## Stream: math-comp users

### Topic: Idiom with have?

#### Matthieu Sozeau (Dec 10 2020 at 19:23):

I'm wondering what would be the preferred way to handle the following situation I often come to in proofs, using ssr tactics. Here is an example goal:

``````t1, t2: PCUICAst.term
IHt1: AstUtils.strip_casts (trans t1) = trans t1
IHt2: AstUtils.strip_casts (trans t2) = trans t2
wfargs: wf (mkApp (trans t1) (trans t2)) ->
exists (f : term) (args : list term),
mkApp (trans t1) (trans t2) = tApp f args /\ isApp f = false
--------------------------------------------------------
AstUtils.strip_casts (mkApp (trans t1) (trans t2)) =
mkApp (trans t1) (trans t2)
``````

I have this `wfargs` hypothesis that I produce using `have wfargs := lemma` and I'd like to get the side condition `wf (mkApp ...) ..` solved. Usually I would use a `forward wfargs` tactic that would give me the side condition to prove in one goal and the simplified hypothesis in the next. I'm wondering how I could do it more economically (especially so that I can even avoid naming the interemediate result and directly destruct the existential there).

#### Kenji Maillard (Dec 10 2020 at 21:18):

`case: wfargs => [| f args pf]` ? or `case: wfargs; first (* proof of the premise *).` ?

Or maybe `have [| f args pf] := lemma` ?

#### Matthieu Sozeau (Dec 11 2020 at 19:02):

`[|` is great, thanks!

#### Enrico Tassi (Dec 11 2020 at 19:49):

The only way to turn an unresolved _ into a goal is via case. Here you are "lucky" that your conclusion is already a "box" you can case. Sometimes we do use `Wrap` to get a box out the hat. In some cases you can also use `abstract:`, see the second example of https://coq.inria.fr/refman/proof-engine/ssreflect-proof-language.html#generating-let-in-context-entries-with-have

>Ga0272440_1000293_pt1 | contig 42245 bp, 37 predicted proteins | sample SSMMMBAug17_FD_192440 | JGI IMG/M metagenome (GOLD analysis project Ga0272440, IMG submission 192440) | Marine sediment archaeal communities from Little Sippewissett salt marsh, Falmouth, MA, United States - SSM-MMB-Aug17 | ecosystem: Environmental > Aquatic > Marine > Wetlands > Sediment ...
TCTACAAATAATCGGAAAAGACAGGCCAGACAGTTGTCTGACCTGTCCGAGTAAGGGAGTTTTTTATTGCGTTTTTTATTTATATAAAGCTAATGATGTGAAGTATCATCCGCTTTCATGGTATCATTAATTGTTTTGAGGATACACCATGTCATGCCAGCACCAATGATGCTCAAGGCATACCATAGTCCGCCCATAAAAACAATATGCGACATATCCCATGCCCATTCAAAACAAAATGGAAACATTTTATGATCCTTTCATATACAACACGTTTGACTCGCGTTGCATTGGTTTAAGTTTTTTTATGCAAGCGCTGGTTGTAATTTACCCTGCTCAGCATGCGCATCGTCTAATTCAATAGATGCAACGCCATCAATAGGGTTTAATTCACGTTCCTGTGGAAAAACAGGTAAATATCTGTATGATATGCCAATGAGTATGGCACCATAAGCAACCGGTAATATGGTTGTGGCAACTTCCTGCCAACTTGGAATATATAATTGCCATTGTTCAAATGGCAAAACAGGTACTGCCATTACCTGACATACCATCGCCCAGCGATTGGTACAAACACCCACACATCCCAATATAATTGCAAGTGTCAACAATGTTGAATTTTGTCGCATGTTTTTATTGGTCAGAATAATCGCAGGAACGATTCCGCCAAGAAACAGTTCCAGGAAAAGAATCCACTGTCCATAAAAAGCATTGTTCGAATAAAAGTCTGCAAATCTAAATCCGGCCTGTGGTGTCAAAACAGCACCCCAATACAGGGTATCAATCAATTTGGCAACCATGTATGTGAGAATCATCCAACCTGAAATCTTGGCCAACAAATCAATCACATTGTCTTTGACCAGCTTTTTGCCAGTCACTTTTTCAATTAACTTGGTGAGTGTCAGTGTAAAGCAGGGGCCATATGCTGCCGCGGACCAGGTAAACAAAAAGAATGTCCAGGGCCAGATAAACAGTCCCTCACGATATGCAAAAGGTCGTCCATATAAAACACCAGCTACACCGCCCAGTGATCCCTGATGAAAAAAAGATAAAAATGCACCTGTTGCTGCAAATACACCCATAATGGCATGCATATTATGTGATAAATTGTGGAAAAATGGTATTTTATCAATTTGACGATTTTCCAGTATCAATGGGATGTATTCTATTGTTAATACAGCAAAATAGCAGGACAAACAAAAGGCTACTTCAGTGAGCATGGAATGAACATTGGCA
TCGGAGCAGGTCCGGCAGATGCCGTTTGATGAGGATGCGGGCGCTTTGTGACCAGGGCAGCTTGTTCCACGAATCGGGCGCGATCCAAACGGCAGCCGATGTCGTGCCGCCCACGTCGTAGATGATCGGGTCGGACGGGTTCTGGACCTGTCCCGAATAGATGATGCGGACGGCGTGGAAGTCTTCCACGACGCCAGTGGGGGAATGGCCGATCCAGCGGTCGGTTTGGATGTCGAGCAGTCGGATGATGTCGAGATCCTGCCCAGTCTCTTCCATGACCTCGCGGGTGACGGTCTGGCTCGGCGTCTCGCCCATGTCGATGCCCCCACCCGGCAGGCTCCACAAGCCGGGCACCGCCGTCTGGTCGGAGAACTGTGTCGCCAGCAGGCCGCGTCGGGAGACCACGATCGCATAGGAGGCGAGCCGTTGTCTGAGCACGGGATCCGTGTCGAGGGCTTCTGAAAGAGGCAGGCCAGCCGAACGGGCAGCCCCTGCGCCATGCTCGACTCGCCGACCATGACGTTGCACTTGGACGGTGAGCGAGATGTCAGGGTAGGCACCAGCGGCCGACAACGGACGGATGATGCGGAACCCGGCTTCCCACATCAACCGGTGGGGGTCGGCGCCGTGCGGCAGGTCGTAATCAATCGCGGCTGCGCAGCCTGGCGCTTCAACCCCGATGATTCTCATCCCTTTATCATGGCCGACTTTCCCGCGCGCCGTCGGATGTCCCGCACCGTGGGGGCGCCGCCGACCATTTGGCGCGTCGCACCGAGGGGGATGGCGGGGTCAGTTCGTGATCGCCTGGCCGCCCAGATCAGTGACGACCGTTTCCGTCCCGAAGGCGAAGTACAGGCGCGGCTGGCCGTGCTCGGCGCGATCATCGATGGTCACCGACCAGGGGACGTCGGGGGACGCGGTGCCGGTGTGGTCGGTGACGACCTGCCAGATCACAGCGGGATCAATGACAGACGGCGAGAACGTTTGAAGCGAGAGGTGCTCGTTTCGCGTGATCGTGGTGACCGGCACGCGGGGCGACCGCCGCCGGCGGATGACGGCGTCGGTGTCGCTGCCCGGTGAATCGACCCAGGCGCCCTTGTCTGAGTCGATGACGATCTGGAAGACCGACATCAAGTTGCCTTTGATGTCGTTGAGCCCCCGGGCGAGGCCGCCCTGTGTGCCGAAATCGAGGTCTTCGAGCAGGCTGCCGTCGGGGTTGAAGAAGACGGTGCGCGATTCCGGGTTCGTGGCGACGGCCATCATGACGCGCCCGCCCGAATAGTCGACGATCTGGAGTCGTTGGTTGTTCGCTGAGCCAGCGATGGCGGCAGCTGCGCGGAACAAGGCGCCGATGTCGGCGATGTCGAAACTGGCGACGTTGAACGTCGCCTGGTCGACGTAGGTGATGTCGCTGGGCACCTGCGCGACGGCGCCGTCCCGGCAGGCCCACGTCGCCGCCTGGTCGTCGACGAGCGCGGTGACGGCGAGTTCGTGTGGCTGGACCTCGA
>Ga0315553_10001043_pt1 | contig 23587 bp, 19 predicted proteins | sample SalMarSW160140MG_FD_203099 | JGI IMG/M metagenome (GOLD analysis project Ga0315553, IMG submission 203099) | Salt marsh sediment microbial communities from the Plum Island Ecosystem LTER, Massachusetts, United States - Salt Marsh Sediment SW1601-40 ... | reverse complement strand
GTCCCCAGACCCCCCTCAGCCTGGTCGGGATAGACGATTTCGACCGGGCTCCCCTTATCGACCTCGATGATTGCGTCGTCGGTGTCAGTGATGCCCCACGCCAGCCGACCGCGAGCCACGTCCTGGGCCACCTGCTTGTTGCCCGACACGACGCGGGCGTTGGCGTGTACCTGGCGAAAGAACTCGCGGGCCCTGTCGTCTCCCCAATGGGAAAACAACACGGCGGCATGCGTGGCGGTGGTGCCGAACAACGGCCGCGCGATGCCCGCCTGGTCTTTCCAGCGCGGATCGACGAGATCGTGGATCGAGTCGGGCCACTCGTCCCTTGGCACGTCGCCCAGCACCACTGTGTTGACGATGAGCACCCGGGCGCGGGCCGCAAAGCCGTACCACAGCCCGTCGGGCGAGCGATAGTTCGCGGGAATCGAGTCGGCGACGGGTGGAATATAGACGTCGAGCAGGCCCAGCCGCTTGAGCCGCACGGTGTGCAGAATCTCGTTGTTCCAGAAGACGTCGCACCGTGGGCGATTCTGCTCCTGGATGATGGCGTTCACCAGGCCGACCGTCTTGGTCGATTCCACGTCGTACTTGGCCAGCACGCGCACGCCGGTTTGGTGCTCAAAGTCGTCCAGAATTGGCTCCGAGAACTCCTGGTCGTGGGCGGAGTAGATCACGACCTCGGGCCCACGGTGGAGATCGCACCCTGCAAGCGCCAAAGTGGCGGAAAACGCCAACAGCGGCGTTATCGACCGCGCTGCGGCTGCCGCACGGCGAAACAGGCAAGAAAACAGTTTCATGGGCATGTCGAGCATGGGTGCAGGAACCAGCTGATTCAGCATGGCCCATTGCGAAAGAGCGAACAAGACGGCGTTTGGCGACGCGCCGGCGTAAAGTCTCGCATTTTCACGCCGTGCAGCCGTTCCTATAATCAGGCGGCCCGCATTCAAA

#### Christian Doczkal (Dec 14 2020 at 09:27):

Yes, the `case/(_ _ …)/Wrap =>` pattern can be really nice at times, although I have forgotten how the individual parts of the pattern combine to give the behavior you describe :worried:

#### Enrico Tassi (Dec 14 2020 at 09:40):

If I'm not mistaken `have [|...] := Wrap (lemma _ premise2).` where `lemma` has 2 premises. `lemma _ premise2` will have type `premise1 -> something` while `Wrap (lemma _ premise2)` should have type `premise1 -> wrap something` and that you can case.

#### Enrico Tassi (Dec 14 2020 at 09:41):

The unresolved `_` is abstracted over the whole term by have, before running the intro patter which does the case.

#### Christian Doczkal (Dec 14 2020 at 09:53):

Yes, if you use `Wrap` with `have` while constructing the product using a bunch of `_`s, it's "easy" to see what's happening. What's slightly more obscure is the `move/(_ _ _)/X` for applying the view `X` underneath of a number of products in the top assumption.

#### Enrico Tassi (Dec 14 2020 at 15:12):

``````Coq < Require Import ssreflect.
Coq < Axiom f : nat -> nat.
Coq < Record wrap A := Wrap { a : A }.
Coq < Lemma test: True.
test < move/(_ _)/Wrap: f.
1 subgoal

============================
(nat -> wrap nat) -> True
``````

#### Enrico Tassi (Dec 14 2020 at 15:14):

So `/(_ args)` is a way to pass arguments to the top of the stack. While `/Wrap` is the way to pass the top of the stack to `Wrap`. Here `args` is `_`, and the top of the stack is `f : nat -> nat`.

#### Enrico Tassi (Dec 14 2020 at 15:15):

When two or more views are one after the other (no intermediate intro pattern, not even the dummy `-` one), the step abstracting unresolved `_` is performed at the very end.

#### Enrico Tassi (Dec 14 2020 at 15:16):

So you are really building the term `Wrap(top _)` and then `fun x => Wrap(top x)` and then you case the term which has type `nat -> wrap nat`.

#### Enrico Tassi (Dec 14 2020 at 15:16):

A bit esoteric... :crazy:

#### Christian Doczkal (Dec 14 2020 at 15:20):

Yes, I wasn't fully aware of the "delayed abstraction" of unresolved `_` when chaining views. But, yes, that does in deed make sense. Thank you for explaining it (again). :+1:

Last updated: Jul 15 2024 at 20:02 UTC